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Little Sage

For the past couple weeks, a memory from when I was about eight years-old continues to resurface. I was at summer camp and the day of the talent show had arrived. I had signed up to do a dance routine but, here's the kicker, I had intentionally chosen not to choreograph one. For a shy, perfectionist child this would appear wildly uncharacteristic and bordering on self-sabotage. When my camp counselor asked me if I wanted time to practice my dance during general swim, I stunned her by nonchalantly responding, " Nope. I'm going to let the music move me." I then proceeded to run into the pool.

When the time came for me to begin my dance, I took center stage and waited for "Soldier Boy" by The Shirelles to begin playing. As a child of the 80s, I was obsessed with Tiffany, Madonna and Cyndi Lauper. So, I cannot explain why I chose "Soldier Boy" for my debut in my camp's talent show. What I do remember is the jolt of paralyzing fear that hit me when the music began playing and I realized I didn't have a plan. But then I did just what I had set out to do. I let the music move me in such spontaneous and whimsical ways. There were a lot of cartwheels, dive-rolls, leaps and spins. While I was mid-cartwheel the music was abruptly cut off and I took a bow when my feet touched the floor. I walked off stage tingling with joy from head-to-toe. I didn't even care that I was cut off because there was no beginning, middle or end to my dance piece. At the wise old age of eight I believed that something magical could happen if I gave myself over to an unplanned and unrehearsed moment. I had been in dance performances before, but they always went by in a blur because I was so focused on the choreography and making sure I was doing everything absolutely right. That intense concentration actually disconnected me from the music and distanced me from the moment.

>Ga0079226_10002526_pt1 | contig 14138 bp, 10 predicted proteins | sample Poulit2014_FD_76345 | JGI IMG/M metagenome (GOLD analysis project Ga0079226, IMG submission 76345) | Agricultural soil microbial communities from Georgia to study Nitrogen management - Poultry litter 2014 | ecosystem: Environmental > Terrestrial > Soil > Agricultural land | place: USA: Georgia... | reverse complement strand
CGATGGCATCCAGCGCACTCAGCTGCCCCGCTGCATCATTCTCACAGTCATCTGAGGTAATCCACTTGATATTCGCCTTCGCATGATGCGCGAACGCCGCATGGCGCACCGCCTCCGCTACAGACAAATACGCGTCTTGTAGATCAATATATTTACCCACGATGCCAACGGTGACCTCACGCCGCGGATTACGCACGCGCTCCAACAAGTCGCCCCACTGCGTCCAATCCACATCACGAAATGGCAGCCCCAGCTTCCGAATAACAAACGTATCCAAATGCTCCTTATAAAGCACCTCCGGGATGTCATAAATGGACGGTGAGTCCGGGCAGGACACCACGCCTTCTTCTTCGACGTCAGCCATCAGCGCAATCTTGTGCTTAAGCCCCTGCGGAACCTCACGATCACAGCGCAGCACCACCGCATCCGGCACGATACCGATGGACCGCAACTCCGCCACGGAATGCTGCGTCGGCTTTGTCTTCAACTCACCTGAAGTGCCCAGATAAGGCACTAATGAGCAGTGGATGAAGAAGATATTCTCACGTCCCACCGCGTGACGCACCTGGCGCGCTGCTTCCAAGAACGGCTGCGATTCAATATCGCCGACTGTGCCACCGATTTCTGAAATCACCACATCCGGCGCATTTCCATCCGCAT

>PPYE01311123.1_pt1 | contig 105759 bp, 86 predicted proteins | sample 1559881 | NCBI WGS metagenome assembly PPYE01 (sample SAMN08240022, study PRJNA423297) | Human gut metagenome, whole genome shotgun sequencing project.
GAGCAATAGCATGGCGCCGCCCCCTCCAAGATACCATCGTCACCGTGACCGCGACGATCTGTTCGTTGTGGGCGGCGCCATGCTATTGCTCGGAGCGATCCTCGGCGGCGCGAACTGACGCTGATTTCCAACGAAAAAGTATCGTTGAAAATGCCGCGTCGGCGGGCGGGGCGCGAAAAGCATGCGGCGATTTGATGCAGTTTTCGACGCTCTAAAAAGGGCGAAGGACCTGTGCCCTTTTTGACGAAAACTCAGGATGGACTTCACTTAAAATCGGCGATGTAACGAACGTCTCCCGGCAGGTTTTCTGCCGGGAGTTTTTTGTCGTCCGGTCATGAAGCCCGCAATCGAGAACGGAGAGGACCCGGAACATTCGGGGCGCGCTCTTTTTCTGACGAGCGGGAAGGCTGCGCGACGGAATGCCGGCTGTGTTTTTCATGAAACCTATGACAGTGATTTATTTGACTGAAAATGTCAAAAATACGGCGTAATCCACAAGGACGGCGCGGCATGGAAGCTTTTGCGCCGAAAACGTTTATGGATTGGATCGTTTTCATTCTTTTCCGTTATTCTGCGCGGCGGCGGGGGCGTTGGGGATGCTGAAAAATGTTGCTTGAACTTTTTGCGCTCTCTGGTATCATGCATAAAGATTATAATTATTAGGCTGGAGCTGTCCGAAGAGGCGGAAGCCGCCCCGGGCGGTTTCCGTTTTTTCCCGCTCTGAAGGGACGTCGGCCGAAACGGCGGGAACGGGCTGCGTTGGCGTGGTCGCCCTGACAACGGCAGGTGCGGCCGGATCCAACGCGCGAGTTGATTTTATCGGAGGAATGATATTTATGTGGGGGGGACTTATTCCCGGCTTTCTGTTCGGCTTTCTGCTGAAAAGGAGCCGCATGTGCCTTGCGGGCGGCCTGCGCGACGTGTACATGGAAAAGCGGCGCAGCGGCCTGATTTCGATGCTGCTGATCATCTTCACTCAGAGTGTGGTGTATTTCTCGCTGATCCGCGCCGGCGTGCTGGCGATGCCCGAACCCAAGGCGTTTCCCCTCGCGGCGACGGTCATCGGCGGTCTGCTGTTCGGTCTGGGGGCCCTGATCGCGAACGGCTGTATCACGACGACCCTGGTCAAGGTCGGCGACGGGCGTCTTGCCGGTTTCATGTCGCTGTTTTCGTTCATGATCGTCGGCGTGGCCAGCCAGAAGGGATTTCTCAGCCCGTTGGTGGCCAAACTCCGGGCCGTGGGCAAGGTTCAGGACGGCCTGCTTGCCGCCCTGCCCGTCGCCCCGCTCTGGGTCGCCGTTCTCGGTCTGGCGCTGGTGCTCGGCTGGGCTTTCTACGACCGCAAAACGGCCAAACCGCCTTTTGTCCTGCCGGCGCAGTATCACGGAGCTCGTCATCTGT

I am pretty sure I know why this memory has returned. I have just left my job as a classroom teacher to launch my own business at the same time I am trying to find an agent to help me publish my book. I am tumbling through this void which I know is imbued with possibilities but at the same time there is no solid ground or set structure. It is thrilling and terrifying. It's the exact feeling I had when I went on stage without a routine in mind. And yet, my little self came away from that experience full of smiles and confidence. Here's to hoping that my adult self will too!

"Traveler, there is no road;

you make your own path as you walk."

( *Excerpt from "Traveler, Your Footprints" by Antonio Machado)

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